Burn COVID-19 (coronavirus) Featured

Tips for giving thanks, safely

Sybil Millar
Written by Sybil Millar

While holiday gatherings will look a little different this year because of COVID-19 public health measures, it’s important to remember there are still ways to celebrate, safely.

“Thanksgiving isn’t ‘cancelled’ this year; it’s always important to be thankful. The most important thing is to have close contact only with people in your household,” says Dr. Jerome Leis, Medical Director of Infection Prevention and Control at Sunnybrook.

He says that the next one to two weeks are going to be crucial in terms of reducing the spread of COVID-19 in the community.

“Gathering with fewer people is something we can all do right now to help get the number of positive cases down again.”

Some creative ways to stay connected with loved ones include virtual get-togethers, enjoying a physically distanced walk outside, and sending gifts or cards.

More ideas on how to stay connected with loved ones during COVID-19

““Occupancy at our Burn Centre is already very high, and we’re concerned about needing to admit even more people this weekend because of burns from cooking.”

– Dr. Marc Jeschke, Medical Director of Sunnybrook’s Ross Tilley Burn Centre


 

While gatherings need to be smaller this year, it’s still important to stay safe while preparing a holiday meal of any size. Sunnybrook’s Ross Tilley Burn Centre (RTBC) often sees more cooking-related injuries during upcoming holidays like Thanksgiving and Diwali.

On the Thanksgiving holiday weekend last year, the RTBC admitted four patients who had been burned while preparing food.

“Occupancy at our Burn Centre is already very high, and we’re concerned about needing to admit even more people this weekend because of burns from cooking,” says Dr. Marc Jeschke, Medical Director of the RTBC.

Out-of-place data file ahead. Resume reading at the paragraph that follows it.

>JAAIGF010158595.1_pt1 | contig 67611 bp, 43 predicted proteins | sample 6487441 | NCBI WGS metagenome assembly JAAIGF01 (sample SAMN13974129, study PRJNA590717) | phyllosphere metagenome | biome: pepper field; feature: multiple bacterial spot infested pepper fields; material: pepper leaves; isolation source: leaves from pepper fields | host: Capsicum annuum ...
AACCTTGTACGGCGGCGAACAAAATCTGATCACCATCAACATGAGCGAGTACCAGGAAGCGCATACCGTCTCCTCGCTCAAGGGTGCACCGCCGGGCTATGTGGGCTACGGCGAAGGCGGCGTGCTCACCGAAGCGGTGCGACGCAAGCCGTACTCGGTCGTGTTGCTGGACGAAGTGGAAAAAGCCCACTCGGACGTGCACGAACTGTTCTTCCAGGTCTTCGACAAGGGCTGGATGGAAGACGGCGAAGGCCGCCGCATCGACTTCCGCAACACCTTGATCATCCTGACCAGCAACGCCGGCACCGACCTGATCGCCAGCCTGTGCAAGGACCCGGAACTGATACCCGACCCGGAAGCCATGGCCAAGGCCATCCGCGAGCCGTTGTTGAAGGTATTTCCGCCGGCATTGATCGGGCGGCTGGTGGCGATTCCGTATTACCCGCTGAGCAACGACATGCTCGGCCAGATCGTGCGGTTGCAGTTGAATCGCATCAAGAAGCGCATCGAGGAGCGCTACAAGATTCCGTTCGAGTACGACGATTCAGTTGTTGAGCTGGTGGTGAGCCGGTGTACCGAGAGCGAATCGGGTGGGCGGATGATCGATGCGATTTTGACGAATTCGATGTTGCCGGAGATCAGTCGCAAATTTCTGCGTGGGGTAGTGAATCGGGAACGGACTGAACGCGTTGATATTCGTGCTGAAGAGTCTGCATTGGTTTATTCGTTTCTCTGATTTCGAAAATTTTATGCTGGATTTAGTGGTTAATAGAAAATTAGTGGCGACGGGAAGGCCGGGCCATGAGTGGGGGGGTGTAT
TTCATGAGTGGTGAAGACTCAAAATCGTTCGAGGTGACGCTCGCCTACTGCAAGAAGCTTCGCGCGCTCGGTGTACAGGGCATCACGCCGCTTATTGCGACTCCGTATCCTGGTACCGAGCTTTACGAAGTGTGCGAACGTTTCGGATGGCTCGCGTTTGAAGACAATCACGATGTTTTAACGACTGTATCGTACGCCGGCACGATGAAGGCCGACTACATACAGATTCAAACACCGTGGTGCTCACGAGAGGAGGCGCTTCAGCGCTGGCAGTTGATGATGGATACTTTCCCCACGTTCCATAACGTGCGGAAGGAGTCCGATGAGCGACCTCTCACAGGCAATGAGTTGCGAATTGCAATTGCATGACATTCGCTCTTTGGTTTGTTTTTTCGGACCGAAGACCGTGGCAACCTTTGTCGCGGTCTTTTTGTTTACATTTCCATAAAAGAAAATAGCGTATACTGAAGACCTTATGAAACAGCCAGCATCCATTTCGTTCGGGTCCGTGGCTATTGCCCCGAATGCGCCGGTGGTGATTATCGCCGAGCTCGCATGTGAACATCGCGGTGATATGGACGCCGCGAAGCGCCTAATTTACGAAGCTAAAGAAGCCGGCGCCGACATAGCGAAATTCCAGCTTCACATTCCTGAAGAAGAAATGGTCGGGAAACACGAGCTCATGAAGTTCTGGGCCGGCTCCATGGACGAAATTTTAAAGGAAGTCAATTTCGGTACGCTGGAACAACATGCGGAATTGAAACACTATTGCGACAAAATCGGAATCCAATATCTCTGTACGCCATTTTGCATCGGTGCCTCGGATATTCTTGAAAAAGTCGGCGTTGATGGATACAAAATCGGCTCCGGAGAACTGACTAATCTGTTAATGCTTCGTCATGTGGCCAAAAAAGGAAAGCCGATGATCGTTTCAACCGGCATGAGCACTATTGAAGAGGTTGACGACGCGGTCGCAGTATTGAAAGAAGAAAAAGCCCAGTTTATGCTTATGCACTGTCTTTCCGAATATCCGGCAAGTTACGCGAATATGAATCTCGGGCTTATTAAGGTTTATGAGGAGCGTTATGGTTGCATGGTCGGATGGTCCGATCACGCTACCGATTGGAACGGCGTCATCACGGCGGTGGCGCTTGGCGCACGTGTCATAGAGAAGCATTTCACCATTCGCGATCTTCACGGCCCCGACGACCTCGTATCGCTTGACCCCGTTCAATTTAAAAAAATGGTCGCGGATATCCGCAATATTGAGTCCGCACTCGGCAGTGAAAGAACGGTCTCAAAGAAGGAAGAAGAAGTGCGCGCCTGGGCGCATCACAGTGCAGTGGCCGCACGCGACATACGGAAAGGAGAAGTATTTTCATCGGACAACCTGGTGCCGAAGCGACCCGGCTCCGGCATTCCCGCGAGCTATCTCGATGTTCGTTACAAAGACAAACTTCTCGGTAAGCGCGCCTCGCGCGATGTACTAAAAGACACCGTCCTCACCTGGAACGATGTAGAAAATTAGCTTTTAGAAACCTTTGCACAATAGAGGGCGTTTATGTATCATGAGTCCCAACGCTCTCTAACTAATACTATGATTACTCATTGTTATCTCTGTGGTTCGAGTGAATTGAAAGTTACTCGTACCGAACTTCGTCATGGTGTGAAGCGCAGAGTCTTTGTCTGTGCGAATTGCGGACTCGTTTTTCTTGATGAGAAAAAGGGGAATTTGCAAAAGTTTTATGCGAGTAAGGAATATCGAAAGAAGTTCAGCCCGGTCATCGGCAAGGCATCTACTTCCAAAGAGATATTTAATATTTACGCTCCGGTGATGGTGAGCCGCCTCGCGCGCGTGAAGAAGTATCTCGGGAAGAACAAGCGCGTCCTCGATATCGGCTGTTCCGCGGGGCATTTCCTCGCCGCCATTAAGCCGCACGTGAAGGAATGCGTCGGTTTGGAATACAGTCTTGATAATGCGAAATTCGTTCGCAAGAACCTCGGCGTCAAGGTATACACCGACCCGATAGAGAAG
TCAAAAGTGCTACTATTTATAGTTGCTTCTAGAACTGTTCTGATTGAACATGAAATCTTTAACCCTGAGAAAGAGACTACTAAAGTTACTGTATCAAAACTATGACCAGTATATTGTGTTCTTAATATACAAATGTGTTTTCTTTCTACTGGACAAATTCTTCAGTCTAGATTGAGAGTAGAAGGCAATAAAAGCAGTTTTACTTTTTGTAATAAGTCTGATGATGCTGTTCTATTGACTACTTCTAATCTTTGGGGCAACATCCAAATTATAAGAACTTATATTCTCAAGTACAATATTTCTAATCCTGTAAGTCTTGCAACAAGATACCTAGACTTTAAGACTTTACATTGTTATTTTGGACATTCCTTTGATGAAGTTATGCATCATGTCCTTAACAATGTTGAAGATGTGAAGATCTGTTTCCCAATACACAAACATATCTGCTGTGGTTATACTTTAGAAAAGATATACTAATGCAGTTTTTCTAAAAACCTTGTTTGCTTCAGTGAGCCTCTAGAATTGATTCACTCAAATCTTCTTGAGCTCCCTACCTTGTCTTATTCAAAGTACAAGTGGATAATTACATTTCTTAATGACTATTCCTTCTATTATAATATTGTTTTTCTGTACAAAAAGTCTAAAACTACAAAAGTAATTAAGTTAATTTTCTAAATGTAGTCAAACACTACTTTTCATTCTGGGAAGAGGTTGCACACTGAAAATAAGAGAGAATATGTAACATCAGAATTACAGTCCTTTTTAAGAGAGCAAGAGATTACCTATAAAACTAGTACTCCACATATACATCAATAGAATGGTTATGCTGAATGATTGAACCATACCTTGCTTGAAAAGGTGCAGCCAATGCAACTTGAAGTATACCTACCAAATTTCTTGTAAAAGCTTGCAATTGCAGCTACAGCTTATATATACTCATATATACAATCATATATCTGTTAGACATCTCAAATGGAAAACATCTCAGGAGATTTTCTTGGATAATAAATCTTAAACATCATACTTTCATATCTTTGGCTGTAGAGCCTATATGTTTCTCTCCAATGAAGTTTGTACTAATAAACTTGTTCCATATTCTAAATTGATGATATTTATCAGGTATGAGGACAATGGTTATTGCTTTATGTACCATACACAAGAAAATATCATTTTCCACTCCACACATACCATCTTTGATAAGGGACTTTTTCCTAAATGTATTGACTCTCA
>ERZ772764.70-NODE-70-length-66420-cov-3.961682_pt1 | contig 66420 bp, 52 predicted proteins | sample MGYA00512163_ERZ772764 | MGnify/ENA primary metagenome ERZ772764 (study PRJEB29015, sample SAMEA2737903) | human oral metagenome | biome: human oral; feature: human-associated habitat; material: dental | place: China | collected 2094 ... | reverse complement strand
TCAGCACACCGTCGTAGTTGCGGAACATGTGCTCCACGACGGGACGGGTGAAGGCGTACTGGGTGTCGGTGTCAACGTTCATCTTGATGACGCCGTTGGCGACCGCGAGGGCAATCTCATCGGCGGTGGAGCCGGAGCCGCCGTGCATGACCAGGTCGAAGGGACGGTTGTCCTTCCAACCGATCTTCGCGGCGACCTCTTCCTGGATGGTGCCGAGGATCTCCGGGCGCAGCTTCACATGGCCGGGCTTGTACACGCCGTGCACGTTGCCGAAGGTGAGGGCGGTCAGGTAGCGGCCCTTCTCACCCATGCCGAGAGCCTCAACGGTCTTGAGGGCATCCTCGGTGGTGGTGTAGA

Below, he offers some tips on staying safe while preparing a holiday meal.

“If we can prevent one cooking-related burn this weekend, it’s worth it,” says Dr. Jeschke.

Cut down on distractions to avoid burns

Cooking multiple dishes at the same time can be a challenge. Be careful not to overwhelm yourself in the kitchen – a brief moment of distraction can end in a burn from pulling hot items from the oven or a fire starting on the stovetop.

Avoid wearing loose, flowing clothes while cooking

“With loose clothing, you turn around quickly or get too close to the grill or the oven, and the clothes ignite. You then have a major injury for no reason whatsoever,” says Dr. Jeschke.

Do not try to deep fry a frozen turkey

Deep frying a turkey comes with several risks: you could spill scalding hot on yourself, or burn your hands touching the very hot pot.

That risk escalates even further if your turkey is not completely thawed before it goes into the pot of heated oil. The water inside the frozen parts of the turkey will turn to steam, causing the oil to boil over and resulting in huge flames that can set you (or your home) on fire.

Don’t cook or BBQ after consuming alcohol

“This is something we see all year round, not just during holidays,” says Dr. Jeschke.

Alcohol impairs judgement and can cause dangerous behaviour such as falling asleep while food is still cooking in the oven.

If you do suffer a burn:

If it’s a significant burn, call 911. While waiting for help to arrive, don’t put butter, vinegar, oil or lemons on the burn.

“The best initial treatment for all burns is cool running water. Don’t soak the injured area, just let the water run over it,” says Dr. Jeschke.

About the author

Sybil Millar

Sybil Millar

Sybil Millar is the Communications Advisor for Infection Prevention and Control, Infectious Diseases, the Ross Tilley Burn Centre and the Critical Care program at Sunnybrook.

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